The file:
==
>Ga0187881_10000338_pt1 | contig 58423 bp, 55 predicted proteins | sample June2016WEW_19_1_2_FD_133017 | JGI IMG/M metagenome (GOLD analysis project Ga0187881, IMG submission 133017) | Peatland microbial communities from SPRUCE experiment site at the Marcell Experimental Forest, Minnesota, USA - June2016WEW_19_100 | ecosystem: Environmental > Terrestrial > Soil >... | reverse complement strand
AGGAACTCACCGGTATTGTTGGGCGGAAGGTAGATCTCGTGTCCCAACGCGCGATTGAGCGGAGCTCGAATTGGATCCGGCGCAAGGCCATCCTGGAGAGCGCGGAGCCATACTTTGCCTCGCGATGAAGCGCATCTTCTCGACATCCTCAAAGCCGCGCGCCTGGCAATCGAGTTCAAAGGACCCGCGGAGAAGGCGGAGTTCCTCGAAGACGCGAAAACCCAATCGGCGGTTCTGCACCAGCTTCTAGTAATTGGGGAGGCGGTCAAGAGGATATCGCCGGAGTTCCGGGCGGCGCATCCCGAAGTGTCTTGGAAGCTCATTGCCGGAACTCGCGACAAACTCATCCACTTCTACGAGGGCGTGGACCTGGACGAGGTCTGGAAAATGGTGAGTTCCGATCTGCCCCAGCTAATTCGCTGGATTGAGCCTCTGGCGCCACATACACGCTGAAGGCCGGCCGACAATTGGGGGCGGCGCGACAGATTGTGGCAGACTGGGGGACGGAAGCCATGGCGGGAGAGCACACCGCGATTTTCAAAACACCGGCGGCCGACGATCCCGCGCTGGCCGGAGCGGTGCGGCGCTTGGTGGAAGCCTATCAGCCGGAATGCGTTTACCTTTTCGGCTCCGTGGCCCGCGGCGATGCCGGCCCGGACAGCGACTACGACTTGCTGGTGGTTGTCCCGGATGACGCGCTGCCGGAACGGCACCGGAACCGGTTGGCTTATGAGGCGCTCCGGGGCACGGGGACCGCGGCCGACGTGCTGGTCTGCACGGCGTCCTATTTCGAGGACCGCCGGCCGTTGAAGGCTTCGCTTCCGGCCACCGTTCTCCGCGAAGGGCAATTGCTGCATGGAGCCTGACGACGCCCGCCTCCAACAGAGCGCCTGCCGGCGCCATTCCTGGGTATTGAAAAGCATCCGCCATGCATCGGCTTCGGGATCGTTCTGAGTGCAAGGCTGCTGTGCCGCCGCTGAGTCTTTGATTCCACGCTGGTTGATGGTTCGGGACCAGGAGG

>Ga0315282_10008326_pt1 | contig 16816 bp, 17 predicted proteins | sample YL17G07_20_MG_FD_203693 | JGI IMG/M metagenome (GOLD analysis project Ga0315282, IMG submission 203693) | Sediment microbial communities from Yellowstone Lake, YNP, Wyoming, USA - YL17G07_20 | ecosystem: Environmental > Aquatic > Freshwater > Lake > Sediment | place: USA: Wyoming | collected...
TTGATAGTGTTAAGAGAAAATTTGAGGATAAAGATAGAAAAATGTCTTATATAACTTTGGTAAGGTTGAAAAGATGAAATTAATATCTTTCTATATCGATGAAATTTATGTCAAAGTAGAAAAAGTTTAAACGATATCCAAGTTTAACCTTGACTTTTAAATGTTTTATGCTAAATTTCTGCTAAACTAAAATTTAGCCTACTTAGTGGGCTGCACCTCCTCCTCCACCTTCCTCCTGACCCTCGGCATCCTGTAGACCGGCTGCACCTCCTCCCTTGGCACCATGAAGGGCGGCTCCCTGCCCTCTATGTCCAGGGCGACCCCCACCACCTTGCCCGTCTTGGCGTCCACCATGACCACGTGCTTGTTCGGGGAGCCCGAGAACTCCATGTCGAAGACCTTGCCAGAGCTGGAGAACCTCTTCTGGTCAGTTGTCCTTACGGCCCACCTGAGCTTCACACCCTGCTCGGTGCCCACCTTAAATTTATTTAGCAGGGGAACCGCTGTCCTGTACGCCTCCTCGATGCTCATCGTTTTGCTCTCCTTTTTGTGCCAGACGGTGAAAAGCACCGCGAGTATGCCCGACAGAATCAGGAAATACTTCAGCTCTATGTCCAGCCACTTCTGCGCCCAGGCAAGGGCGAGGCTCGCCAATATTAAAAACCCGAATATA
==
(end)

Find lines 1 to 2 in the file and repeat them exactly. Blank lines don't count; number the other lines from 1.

>Ga0187881_10000338_pt1 | contig 58423 bp, 55 predicted proteins | sample June2016WEW_19_1_2_FD_133017 | JGI IMG/M metagenome (GOLD analysis project Ga0187881, IMG submission 133017) | Peatland microbial communities from SPRUCE experiment site at the Marcell Experimental Forest, Minnesota, USA - June2016WEW_19_100 | ecosystem: Environmental > Terrestrial > Soil >... | reverse complement strand
AGGAACTCACCGGTATTGTTGGGCGGAAGGTAGATCTCGTGTCCCAACGCGCGATTGAGCGGAGCTCGAATTGGATCCGGCGCAAGGCCATCCTGGAGAGCGCGGAGCCATACTTTGCCTCGCGATGAAGCGCATCTTCTCGACATCCTCAAAGCCGCGCGCCTGGCAATCGAGTTCAAAGGACCCGCGGAGAAGGCGGAGTTCCTCGAAGACGCGAAAACCCAATCGGCGGTTCTGCACCAGCTTCTAGTAATTGGGGAGGCGGTCAAGAGGATATCGCCGGAGTTCCGGGCGGCGCATCCCGAAGTGTCTTGGAAGCTCATTGCCGGAACTCGCGACAAACTCATCCACTTCTACGAGGGCGTGGACCTGGACGAGGTCTGGAAAATGGTGAGTTCCGATCTGCCCCAGCTAATTCGCTGGATTGAGCCTCTGGCGCCACATACACGCTGAAGGCCGGCCGACAATTGGGGGCGGCGCGACAGATTGTGGCAGACTGGGGGACGGAAGCCATGGCGGGAGAGCACACCGCGATTTTCAAAACACCGGCGGCCGACGATCCCGCGCTGGCCGGAGCGGTGCGGCGCTTGGTGGAAGCCTATCAGCCGGAATGCGTTTACCTTTTCGGCTCCGTGGCCCGCGGCGATGCCGGCCCGGACAGCGACTACGACTTGCTGGTGGTTGTCCCGGATGACGCGCTGCCGGAACGGCACCGGAACCGGTTGGCTTATGAGGCGCTCCGGGGCACGGGGACCGCGGCCGACGTGCTGGTCTGCACGGCGTCCTATTTCGAGGACCGCCGGCCGTTGAAGGCTTCGCTTCCGGCCACCGTTCTCCGCGAAGGGCAATTGCTGCATGGAGCCTGACGACGCCCGCCTCCAACAGAGCGCCTGCCGGCGCCATTCCTGGGTATTGAAAAGCATCCGCCATGCATCGGCTTCGGGATCGTTCTGAGTGCAAGGCTGCTGTGCCGCCGCTGAGTCTTTGATTCCACGCTGGTTGATGGTTCGGGACCAGGAGG